Private equity investment firm Kibo Capital Partners is backing General Cargo Group, a Kenya-based logistics services company in an undisclosed deal. The investment is being made through the $58 million Kibo Fund II, a private equity fund that looks to make growth equity investments in SME and mid-market companies across a number of sectors in East and Southern Africa as well as the Indian Ocean islands. Kibo is partnering with Velogic, a regional logistics provider, on the transaction in order to leverage the Mauritius-based company’s operational systems and best practices to accelerate value creation in the new portfolio company.

Continuing with other private equity firm sponsored deals last week, Quantum Global Investments Africa Management announced that it has acquired Lusaka’s InterContinental Hotel from Kingdom Hotel Investments in a deal that closed at the end of March. The transaction, which sees Quantum pay $35.9 million for 100% of the InterContinental Hotel was the debut investment for one of Quantum’s funds, the $500 million QG Africa Hotel, a Mauritius-based investment fund. The deal hopes to capitalize on the demand from rising numbers of international business travelers to Africa, attracted by the continent’s stronger performance in comparison to many other parts of the world as well as increasing political stability and transparency on the region.

The Japan International Cooperation Fund, or JICA, announced last week that is committing $30 million to the IFC’s Middle East and North Africa Fund which targets equity investments in private companies in the MENA region. The fund, which is being managed by the IFC Asset Management Company, is targeting primarily financial services, infrastructure and manufacturing opportunities in MENA’s developing countries. The investment helps the Japanese DFI achieve one of its objectives for the region, creating jobs and supporting economic growth to maintain socioeconomic stability in the region, as well as encourage other investors to re-enter the market where levels of foreign direct investment have still not recovered following the turmoil of the Arab Spring.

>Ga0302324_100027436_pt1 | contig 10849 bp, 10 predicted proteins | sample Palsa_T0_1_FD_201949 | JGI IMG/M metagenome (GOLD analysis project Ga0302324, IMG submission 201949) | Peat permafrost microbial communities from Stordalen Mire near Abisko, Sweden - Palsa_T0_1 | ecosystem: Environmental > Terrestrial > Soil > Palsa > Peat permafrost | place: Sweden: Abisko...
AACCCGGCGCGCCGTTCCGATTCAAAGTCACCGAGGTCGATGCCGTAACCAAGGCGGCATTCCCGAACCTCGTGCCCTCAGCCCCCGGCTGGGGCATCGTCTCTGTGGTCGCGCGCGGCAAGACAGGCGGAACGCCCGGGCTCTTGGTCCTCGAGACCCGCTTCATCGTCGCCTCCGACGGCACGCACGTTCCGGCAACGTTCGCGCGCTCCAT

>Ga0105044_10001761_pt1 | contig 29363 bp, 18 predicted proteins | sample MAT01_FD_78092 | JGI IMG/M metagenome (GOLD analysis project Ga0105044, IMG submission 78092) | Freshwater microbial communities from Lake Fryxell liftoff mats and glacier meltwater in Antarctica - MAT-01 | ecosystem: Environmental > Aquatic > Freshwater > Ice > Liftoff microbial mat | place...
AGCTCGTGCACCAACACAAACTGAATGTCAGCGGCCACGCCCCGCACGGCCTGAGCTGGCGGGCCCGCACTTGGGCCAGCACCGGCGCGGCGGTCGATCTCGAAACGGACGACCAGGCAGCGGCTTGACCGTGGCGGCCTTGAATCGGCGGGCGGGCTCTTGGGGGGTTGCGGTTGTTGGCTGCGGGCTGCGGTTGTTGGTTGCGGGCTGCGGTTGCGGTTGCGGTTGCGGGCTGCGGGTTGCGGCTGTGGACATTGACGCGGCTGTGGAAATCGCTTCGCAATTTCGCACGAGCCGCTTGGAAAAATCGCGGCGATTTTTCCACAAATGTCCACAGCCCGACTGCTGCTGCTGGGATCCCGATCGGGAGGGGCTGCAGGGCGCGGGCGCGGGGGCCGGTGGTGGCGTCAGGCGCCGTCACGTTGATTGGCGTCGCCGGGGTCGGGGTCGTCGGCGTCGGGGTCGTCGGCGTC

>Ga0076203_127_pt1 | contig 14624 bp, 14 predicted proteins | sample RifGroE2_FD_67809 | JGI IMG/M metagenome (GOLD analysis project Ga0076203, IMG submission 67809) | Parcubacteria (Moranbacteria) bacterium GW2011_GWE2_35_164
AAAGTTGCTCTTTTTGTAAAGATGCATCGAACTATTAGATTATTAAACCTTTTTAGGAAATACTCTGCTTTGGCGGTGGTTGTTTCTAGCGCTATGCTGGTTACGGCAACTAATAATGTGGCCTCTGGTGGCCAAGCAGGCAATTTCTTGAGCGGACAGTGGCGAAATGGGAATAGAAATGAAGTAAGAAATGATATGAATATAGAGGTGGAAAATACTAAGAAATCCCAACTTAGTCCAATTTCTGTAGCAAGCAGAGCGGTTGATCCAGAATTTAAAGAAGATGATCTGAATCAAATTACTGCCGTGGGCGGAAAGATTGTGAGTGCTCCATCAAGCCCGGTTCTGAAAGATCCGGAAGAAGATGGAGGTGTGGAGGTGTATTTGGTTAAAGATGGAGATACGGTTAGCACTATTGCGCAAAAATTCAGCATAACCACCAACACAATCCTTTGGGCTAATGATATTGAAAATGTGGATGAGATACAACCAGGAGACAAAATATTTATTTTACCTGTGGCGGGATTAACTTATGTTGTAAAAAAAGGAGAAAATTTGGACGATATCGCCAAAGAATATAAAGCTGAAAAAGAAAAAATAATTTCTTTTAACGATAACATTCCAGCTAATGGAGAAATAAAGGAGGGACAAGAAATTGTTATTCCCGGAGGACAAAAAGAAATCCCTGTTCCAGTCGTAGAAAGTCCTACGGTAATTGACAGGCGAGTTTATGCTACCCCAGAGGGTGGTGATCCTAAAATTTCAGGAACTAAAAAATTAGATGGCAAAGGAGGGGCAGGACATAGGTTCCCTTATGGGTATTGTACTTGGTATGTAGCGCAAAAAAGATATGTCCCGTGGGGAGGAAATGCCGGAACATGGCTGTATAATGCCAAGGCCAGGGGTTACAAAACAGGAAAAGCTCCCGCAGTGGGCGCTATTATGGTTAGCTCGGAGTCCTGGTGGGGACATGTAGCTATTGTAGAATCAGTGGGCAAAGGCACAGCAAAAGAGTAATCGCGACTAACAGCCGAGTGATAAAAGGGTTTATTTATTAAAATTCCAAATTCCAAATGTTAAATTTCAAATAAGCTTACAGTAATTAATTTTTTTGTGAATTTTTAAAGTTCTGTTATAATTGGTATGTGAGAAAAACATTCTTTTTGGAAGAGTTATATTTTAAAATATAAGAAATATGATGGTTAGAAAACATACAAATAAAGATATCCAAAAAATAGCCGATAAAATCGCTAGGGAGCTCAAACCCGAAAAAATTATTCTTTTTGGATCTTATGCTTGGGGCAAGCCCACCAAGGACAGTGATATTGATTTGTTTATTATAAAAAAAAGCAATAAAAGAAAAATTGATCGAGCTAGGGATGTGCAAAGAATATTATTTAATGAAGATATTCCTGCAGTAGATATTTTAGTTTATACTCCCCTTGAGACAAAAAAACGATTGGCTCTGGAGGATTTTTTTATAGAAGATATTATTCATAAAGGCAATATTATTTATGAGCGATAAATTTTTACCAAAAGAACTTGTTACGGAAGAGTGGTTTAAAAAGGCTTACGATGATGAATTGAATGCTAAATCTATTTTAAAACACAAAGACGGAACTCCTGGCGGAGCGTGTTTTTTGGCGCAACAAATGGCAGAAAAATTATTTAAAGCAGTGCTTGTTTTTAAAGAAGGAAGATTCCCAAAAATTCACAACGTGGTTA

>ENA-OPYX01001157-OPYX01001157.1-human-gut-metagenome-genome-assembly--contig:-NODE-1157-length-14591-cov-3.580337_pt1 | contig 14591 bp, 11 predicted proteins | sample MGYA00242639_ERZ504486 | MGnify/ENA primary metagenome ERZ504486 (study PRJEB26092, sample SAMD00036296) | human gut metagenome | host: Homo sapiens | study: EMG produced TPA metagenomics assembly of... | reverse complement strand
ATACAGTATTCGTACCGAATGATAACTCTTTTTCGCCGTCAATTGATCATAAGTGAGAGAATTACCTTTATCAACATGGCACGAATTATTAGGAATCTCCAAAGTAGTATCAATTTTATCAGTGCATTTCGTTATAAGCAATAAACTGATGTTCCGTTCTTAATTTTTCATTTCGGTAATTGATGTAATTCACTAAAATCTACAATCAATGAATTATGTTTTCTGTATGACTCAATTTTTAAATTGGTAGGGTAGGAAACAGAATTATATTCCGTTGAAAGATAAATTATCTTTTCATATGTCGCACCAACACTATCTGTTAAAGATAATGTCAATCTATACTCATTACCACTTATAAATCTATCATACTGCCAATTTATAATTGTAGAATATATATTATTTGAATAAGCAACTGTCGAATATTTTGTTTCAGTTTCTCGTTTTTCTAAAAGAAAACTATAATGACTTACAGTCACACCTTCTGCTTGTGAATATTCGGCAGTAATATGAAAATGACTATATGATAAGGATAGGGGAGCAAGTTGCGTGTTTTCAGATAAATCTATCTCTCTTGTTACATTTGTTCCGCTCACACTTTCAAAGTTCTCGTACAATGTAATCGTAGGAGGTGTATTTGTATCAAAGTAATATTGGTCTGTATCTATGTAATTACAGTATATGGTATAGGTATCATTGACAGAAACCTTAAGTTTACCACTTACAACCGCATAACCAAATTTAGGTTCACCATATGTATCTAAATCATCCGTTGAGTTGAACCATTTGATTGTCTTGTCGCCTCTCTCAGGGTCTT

Two recently released private equity studies were in the news last week, one global and one specific to southern Africa. In the first, Bain Capital’s annual global private equity report finds that leading private equity firms are working hard to understand the criteria for their success as LPs look to expand their allocations to the asset class, competition for deals increases, recession risks mount and the industry looks to the next stage of its evolution. And a new study from the South African Venture Capital and Private Equity Association has found that despite a strong track record of superior returns and regulatory changes allowing increased allocations, the exposure of pension funds in the SADC region to the private equity asset class remains limited.

And finally, the Financial Times reports that Atlas Mara is joining forces with private equity giant Carlyle to prepare a bid for Barclays' Africa assets. No formal approach has been made to Barclays yet, the news organization reports, and bid preparations are at an early stage. If the partnership comes to fruition and is successful in a bid, it would be a significant industry story for 2016.

Allan Cunningham

Allan Cunningham

Allan Cunningham is a senior media executive who has spent the last 15 years of his career working for some of the world’s most respected M&A and Private Equity media companies including Dow Jones’s publications Private Equity Analyst and VentureWire and most recently, The Deal. He has built a number of successful digital and event content businesses, both subscription and sponsor-supported, delivering information and content-marketing services to clients in the M&A and broader deal ecosystem. He recently struck out on his own and launched Rowayton Press, a multi-platform media company focused on the private capital opportunities in emerging and frontier markets. Mr. Cunningham holds a Bachelors degree from Liverpool John Moores University in the UK.